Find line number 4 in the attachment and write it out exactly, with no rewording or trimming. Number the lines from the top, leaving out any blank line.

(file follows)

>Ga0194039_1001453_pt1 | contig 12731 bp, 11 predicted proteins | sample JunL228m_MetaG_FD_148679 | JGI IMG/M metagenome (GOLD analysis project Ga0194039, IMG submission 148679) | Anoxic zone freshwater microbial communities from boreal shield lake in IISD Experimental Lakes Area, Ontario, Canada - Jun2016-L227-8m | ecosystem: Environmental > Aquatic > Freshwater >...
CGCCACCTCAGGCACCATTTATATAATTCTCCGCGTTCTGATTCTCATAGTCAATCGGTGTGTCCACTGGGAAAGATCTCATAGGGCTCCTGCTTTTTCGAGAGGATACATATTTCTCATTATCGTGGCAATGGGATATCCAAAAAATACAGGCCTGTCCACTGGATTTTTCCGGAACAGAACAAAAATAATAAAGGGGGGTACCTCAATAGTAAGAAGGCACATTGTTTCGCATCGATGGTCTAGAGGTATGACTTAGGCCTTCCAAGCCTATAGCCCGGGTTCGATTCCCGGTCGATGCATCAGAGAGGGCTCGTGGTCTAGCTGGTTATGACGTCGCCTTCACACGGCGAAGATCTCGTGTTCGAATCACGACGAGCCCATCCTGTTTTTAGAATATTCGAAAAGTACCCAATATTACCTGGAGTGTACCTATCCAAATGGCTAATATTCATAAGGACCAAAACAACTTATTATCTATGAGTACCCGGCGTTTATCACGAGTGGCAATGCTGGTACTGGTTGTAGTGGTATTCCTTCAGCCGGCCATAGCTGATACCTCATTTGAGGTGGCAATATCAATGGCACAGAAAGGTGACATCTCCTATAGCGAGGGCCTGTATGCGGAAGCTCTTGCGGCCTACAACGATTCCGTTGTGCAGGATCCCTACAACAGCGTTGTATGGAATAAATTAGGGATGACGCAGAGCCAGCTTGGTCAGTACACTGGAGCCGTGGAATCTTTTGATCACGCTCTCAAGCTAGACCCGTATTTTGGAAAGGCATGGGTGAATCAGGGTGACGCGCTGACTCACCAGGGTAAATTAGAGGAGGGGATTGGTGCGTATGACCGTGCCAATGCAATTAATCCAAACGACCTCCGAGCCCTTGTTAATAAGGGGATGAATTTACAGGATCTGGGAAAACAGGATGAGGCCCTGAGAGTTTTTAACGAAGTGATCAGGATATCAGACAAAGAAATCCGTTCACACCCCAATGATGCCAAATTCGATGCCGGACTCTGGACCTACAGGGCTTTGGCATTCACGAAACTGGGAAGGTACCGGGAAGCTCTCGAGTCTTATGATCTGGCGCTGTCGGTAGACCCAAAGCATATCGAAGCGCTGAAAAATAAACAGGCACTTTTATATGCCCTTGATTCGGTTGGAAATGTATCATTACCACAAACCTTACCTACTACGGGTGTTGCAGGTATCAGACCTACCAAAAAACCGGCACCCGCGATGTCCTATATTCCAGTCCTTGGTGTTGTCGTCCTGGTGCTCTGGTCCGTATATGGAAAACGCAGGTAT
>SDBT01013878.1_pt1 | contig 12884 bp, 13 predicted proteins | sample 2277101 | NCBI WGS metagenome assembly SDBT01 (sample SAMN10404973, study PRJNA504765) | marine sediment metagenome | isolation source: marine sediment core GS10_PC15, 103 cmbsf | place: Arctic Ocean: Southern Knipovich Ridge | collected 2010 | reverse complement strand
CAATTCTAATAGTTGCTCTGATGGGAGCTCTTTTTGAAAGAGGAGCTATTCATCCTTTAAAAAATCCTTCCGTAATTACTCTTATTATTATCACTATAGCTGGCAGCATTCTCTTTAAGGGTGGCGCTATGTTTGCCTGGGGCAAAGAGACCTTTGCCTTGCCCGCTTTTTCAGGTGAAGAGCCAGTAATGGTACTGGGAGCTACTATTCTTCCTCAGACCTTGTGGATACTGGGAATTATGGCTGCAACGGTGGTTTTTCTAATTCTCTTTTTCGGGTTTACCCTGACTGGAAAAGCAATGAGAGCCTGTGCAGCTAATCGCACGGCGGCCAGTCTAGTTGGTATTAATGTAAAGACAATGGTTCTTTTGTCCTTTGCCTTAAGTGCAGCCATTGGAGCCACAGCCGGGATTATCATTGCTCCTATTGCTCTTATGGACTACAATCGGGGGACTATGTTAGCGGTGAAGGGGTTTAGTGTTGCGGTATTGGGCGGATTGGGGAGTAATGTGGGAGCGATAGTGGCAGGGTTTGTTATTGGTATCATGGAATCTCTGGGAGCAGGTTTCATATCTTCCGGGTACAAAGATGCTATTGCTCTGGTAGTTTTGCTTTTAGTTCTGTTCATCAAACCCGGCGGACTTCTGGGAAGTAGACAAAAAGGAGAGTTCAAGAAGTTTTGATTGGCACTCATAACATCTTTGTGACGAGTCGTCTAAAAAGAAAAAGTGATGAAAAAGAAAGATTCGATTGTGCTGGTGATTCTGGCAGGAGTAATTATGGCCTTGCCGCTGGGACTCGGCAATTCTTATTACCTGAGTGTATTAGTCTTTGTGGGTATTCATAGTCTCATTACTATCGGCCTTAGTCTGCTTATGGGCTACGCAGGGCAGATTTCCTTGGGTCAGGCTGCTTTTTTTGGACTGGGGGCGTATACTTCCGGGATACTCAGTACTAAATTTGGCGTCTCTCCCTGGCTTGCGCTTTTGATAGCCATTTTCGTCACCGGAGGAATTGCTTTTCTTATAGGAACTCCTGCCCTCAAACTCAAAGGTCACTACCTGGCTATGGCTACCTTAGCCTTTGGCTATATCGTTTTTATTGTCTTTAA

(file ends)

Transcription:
CAATTCTAATAGTTGCTCTGATGGGAGCTCTTTTTGAAAGAGGAGCTATTCATCCTTTAAAAAATCCTTCCGTAATTACTCTTATTATTATCACTATAGCTGGCAGCATTCTCTTTAAGGGTGGCGCTATGTTTGCCTGGGGCAAAGAGACCTTTGCCTTGCCCGCTTTTTCAGGTGAAGAGCCAGTAATGGTACTGGGAGCTACTATTCTTCCTCAGACCTTGTGGATACTGGGAATTATGGCTGCAACGGTGGTTTTTCTAATTCTCTTTTTCGGGTTTACCCTGACTGGAAAAGCAATGAGAGCCTGTGCAGCTAATCGCACGGCGGCCAGTCTAGTTGGTATTAATGTAAAGACAATGGTTCTTTTGTCCTTTGCCTTAAGTGCAGCCATTGGAGCCACAGCCGGGATTATCATTGCTCCTATTGCTCTTATGGACTACAATCGGGGGACTATGTTAGCGGTGAAGGGGTTTAGTGTTGCGGTATTGGGCGGATTGGGGAGTAATGTGGGAGCGATAGTGGCAGGGTTTGTTATTGGTATCATGGAATCTCTGGGAGCAGGTTTCATATCTTCCGGGTACAAAGATGCTATTGCTCTGGTAGTTTTGCTTTTAGTTCTGTTCATCAAACCCGGCGGACTTCTGGGAAGTAGACAAAAAGGAGAGTTCAAGAAGTTTTGATTGGCACTCATAACATCTTTGTGACGAGTCGTCTAAAAAGAAAAAGTGATGAAAAAGAAAGATTCGATTGTGCTGGTGATTCTGGCAGGAGTAATTATGGCCTTGCCGCTGGGACTCGGCAATTCTTATTACCTGAGTGTATTAGTCTTTGTGGGTATTCATAGTCTCATTACTATCGGCCTTAGTCTGCTTATGGGCTACGCAGGGCAGATTTCCTTGGGTCAGGCTGCTTTTTTTGGACTGGGGGCGTATACTTCCGGGATACTCAGTACTAAATTTGGCGTCTCTCCCTGGCTTGCGCTTTTGATAGCCATTTTCGTCACCGGAGGAATTGCTTTTCTTATAGGAACTCCTGCCCTCAAACTCAAAGGTCACTACCTGGCTATGGCTACCTTAGCCTTTGGCTATATCGTTTTTATTGTCTTTAA